The epithelial lining of the GI tract expresses pattern recognition receptors (PRRs), such as toll-like receptors (TLRs) that enables it to detect pathogens whilst keeping the gut microbiota physically separate from the body's active immune cells. Aberrant PRR signalling such as SNPs disrupting the nucleotide-binding oligomerisation domain (NOD2) and TLR4 can cause inflammatory diseases such as IBD and necrotising enterocolitis. The role of PRR sensing in GI epithelial cells and their contribution to the pathologies of IBD and other diseases remains unclear. The epithelium must be able to attenuate inflammation by commensals, which may lead to some tolerance to some microbiota. PRR activation is also important for barrier function so may play a vital part in pathogen sensing.
Recently, advances in organoid development have enabled further studies of pattern recognition as they are primary non-transformed cells that can differentiate into cell layers of the epithelium that they are generated from. Organoids retain many of the characteristics of their original epithelium, but do not harbour immune cells, making analysis of just the epithelial response and PRR signalling possible.
In this study, the authors established a biobank of human and murine GI organoids from tissue-resident stem cells and analysed gene expression across the different segments of the GI tract. Organoids were developed form gastric corpus, gastric pylorus, intestinal duodenum, jejunum, ileum and colon from three patient samples.
Cluster analysis of the RNA‑seq data demonstrated that organoids clustered according to the segment tissue they originated from. Tissue markers such as Muc5ac, Muc6, Cdx1 and Cdx2 were expressed in the relevant organoids confirming that tissue identity is maintained.
The dataset was combined to make three regions, stomach, proximal small intestine and colon. Differential expression identified the genes Muc5ac, Muc6, Cdx1, Cdx2 and villin (Vil1), known markers of the GI border.
Tlr1, Tlr2, Tlr4, Nod2, NLR family pyrin domain containing 6 (Nlrp6) and many other genes involved in innate immunity were also differentially expressed and GO terms identified a significant enrichment of “Response to external stimulus”.
Heatmaps of the genes in this particular ontology demonstrated expression of specific groups of genes along the cephalocaudal axis in both human and mouse organoids suggesting that each segment expresses a specific set of innate immunity genes.
Human and mouse organoids expressed some similar genes such as Nod2, Nlrp6 and Tlr4, but others, such as Tlr2, Tlr5 or Tlr6 were different.
In both human and mouse, tissue and organoids, Tlr4 had high expression in the stomach and colon, but very low expression in the small intestine. However, Tlr4 has 3 co-factors, CD14, MD2 and LBP, all three were expressed in mice but only CD14 in humans suggesting that despite similar patterns Tlr4 is active in mouse gastric, ileal and colonic epithelium but not in human GI epithelium.
Consistent with this hypothesis, qPCR analysis demonstrated upregulation of Cxcl2 in response to LPS in mouse corpus and colon but not the jejunum. In human organoids, IL‑8, the human analog of Cxcl2, was not induced.
Specific patterning of PRRs Tlrs 2, 4 and 5 were detected at the level of expression of RNA and functional assays and whilst expression and function mostly correlated in some cases this was not consistent.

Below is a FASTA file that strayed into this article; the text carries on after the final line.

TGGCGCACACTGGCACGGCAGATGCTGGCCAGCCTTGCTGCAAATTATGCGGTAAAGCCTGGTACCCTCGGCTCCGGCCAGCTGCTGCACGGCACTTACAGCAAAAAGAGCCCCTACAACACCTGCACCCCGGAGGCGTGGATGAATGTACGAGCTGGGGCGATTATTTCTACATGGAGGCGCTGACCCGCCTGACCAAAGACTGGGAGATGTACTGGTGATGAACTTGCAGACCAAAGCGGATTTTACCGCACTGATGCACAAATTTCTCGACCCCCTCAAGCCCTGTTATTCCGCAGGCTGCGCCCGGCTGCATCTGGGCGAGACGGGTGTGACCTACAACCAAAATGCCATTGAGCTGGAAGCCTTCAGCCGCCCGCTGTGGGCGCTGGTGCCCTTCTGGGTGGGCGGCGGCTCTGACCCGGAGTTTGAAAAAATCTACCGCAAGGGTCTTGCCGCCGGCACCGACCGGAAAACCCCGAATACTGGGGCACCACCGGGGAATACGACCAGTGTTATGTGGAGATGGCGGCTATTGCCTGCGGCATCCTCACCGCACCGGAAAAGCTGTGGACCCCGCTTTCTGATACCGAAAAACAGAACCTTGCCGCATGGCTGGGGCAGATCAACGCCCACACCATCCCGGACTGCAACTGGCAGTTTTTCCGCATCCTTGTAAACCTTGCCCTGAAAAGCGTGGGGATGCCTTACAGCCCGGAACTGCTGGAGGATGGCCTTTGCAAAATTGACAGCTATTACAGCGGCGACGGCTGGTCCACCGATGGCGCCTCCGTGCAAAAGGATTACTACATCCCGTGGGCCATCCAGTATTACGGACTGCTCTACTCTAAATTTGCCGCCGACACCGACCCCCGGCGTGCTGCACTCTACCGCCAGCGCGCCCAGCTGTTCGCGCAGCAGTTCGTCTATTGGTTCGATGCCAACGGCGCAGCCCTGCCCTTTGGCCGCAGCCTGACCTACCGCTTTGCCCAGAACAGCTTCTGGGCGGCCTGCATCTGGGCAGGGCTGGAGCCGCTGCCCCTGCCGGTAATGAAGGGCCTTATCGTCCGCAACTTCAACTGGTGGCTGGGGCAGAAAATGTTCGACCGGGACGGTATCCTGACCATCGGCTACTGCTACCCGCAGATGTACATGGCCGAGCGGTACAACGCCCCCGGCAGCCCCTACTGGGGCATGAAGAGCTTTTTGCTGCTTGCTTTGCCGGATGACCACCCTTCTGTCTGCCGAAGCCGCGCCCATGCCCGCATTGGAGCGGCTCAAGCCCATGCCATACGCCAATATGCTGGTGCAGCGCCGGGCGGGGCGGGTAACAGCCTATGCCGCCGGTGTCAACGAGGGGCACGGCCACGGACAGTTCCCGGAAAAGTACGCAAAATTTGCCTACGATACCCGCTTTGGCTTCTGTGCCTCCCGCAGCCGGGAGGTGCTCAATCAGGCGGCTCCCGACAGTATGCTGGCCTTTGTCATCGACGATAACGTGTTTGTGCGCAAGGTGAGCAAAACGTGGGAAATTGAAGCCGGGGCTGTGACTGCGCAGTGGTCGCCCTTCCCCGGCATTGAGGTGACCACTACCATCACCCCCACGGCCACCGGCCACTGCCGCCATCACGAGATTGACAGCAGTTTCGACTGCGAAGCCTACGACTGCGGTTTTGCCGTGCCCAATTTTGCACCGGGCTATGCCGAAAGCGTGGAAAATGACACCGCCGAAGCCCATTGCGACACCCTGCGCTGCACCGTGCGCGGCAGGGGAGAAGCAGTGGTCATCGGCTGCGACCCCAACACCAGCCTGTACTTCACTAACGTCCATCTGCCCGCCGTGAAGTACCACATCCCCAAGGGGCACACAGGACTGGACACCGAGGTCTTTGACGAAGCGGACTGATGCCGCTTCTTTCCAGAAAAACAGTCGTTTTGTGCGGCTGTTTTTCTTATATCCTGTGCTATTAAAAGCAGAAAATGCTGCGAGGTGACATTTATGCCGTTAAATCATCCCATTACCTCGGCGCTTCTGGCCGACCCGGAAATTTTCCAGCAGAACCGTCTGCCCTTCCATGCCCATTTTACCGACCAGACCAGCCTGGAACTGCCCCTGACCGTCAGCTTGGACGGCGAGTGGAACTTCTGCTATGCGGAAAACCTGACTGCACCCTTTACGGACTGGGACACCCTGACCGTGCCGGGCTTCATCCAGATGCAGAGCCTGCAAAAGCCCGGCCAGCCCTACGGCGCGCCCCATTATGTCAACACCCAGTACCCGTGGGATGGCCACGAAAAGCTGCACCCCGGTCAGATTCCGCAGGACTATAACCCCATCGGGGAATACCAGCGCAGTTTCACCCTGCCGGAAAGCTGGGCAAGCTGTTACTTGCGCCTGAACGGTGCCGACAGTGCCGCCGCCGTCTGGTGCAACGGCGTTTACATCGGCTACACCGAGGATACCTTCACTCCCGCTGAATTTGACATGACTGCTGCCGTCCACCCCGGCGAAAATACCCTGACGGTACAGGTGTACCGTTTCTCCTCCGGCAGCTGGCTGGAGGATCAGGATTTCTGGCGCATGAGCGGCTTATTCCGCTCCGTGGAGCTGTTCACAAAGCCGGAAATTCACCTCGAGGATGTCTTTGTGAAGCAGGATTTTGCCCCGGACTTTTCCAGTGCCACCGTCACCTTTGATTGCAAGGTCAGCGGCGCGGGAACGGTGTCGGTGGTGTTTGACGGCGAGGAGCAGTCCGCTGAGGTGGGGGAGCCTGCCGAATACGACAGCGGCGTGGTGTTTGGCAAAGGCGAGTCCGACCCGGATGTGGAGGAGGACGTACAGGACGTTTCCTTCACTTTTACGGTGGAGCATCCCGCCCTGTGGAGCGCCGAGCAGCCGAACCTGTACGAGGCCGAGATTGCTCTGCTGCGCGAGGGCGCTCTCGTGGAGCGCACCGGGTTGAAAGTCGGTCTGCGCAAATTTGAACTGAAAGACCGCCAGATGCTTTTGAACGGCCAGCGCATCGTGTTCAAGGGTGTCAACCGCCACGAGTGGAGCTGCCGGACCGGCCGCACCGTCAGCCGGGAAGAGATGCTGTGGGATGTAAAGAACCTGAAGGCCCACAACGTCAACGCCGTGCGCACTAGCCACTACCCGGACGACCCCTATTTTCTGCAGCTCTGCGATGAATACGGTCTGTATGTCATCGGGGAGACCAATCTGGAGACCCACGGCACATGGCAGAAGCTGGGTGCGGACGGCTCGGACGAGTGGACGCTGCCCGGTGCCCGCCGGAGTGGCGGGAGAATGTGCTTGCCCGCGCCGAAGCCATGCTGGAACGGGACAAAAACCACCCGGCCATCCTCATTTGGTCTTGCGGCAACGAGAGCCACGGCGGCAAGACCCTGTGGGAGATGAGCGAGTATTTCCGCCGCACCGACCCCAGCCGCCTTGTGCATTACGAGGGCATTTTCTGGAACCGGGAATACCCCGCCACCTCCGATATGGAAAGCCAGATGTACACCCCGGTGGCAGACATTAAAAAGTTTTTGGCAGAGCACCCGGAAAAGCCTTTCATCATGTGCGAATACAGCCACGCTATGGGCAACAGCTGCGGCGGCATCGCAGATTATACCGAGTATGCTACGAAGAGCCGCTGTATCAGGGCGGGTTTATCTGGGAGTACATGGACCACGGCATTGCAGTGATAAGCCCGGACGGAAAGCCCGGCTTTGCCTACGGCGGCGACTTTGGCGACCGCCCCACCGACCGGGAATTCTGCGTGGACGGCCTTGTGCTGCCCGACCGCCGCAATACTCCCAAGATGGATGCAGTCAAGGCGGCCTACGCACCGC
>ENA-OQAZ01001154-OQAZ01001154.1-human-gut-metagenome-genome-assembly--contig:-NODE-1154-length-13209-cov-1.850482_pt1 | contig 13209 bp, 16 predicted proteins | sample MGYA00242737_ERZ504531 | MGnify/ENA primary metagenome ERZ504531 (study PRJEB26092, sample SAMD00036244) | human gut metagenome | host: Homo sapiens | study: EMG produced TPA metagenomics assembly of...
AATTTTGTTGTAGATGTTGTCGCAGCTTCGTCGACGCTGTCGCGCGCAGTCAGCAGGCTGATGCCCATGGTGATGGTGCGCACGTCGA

In transwell assays of LPS stimulation of Tlr4 in human organoids, LPS was unable to stimulate IL‑8 expression from both the apical or basal sides of the organoids whereas TNF-α induced IL‑8 from the basal side.
In mouse organoids basal LPS stimulation induced Cxcl2 in a concentration dependent manner and further analysis in organoids from Tlr2/4 KO mice demonstrated lack of basal stimulus.
In mouse organoids a variety of methods including microinjection of LPS demonstrated that LPS canstimulate both the apical and basal sides of the organoid and that this occurs via Tlr4.
Organoids generated from mouse embryos that had not been exposed to any GI microbiota had similar structures and characteristics to those of adult organoids. Gene expression analysis demonstrated clustering with the tissue of origin and analysis of tissue markers revealed a similar expression to adult organoids, confirming regional identity.
Differential expression revealed that markers of the GI border were expressed in the mouse embryo organoids. Cdx1, Muc5ac and Lyz1, well characterised GI border markers were detected as well as Tlr4 and other PRRs.
Similar GO terms and heatmap clustering to adult organoids was observed from the expression data demonstrating that patterning of most but not all PRRs was already encoded in the tissue-resident embryonic stem cells.
Expression of Tlr4 was observed in the stomach but not intestine and functional assays demonstrated no LPS mediated induction of Cxcl2 in proximal intestinal organoids but, like the adult organoids, the embryo-derived gastric organoids expressed Cxcl2.
Innate immune signalling is critical for the inflammatory response and tissue homeostasis and pattern recognition is a crucial part of this regulation. Pattern regulation receptors such as toll-like receptors have been characterised and studies suggest that some PRRs may be expressed due to stimulation of the GI tissue by microbiota at birth. The authors used RNA‑seq from organoids generated from different segments of the GI tract and demonstrated specific patterns of expression of PRRs across the GI tract. They also used sterile, embryo-derived organoids to demonstrate that expression of many PRRs throughout the GI tract, including Tlr4 was already encoded in the embryonic stem cells and independent of microbiota stimuli.
Kayisoglu O, Weiss F, Niklas C, et al. Location-specific cell identity rather than exposure to GI microbiota defines many innate immune signalling cascades in the gut epithelium. Gut 2020; 0:1–11